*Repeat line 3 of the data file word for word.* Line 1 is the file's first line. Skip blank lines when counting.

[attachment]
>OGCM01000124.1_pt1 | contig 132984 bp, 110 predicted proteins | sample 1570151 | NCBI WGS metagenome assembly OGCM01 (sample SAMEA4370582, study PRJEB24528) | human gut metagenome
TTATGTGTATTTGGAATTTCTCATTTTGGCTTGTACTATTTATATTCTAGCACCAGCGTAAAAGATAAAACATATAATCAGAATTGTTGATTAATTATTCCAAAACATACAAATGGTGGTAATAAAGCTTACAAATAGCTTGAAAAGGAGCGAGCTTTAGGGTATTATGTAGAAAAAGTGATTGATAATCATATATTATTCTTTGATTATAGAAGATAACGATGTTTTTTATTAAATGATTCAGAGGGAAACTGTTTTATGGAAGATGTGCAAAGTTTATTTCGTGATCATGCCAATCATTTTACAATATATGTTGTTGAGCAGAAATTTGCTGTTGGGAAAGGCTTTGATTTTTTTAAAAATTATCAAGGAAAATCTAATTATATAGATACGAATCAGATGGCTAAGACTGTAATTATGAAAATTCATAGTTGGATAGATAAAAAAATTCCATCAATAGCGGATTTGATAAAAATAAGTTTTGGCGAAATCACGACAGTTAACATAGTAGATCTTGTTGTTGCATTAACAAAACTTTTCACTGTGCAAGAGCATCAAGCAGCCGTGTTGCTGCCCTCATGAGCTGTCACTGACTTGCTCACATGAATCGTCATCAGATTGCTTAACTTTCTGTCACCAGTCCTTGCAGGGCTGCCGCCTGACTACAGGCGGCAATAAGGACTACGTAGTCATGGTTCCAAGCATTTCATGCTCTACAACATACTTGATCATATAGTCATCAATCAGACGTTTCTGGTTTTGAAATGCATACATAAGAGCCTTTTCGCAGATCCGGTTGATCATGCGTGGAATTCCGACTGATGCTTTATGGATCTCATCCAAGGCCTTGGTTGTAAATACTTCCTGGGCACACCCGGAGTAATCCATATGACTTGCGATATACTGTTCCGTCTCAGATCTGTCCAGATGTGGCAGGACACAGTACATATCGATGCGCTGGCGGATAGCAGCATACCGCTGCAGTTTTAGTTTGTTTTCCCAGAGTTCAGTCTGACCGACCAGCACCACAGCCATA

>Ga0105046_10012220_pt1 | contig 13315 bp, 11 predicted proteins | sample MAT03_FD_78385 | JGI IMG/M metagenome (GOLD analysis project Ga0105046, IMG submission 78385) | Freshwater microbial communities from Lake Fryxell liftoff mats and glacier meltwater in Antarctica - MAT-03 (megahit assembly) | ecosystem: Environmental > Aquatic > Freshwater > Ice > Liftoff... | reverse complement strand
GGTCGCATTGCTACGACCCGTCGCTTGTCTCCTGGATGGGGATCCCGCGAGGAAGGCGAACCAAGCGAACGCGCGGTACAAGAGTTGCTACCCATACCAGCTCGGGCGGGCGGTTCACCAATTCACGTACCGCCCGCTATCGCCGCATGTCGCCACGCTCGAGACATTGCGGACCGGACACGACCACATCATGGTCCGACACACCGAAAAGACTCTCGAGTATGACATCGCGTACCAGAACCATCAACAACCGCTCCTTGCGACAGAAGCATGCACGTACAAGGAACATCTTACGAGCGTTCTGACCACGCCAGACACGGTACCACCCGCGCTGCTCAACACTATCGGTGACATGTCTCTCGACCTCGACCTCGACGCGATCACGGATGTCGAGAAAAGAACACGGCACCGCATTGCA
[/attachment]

>Ga0105046_10012220_pt1 | contig 13315 bp, 11 predicted proteins | sample MAT03_FD_78385 | JGI IMG/M metagenome (GOLD analysis project Ga0105046, IMG submission 78385) | Freshwater microbial communities from Lake Fryxell liftoff mats and glacier meltwater in Antarctica - MAT-03 (megahit assembly) | ecosystem: Environmental > Aquatic > Freshwater > Ice > Liftoff... | reverse complement strand